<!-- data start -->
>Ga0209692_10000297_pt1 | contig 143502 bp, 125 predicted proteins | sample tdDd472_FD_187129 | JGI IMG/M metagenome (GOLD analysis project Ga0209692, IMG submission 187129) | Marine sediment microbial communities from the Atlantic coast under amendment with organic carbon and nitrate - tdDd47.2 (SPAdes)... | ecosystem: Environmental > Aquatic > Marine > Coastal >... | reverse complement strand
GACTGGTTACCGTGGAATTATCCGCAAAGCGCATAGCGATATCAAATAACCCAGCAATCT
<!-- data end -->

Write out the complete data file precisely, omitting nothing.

>Ga0209692_10000297_pt1 | contig 143502 bp, 125 predicted proteins | sample tdDd472_FD_187129 | JGI IMG/M metagenome (GOLD analysis project Ga0209692, IMG submission 187129) | Marine sediment microbial communities from the Atlantic coast under amendment with organic carbon and nitrate - tdDd47.2 (SPAdes)... | ecosystem: Environmental > Aquatic > Marine > Coastal >... | reverse complement strand
GACTGGTTACCGTGGAATTATCCGCAAAGCGCATAGCGATATCAAATAACCCAGCAATCT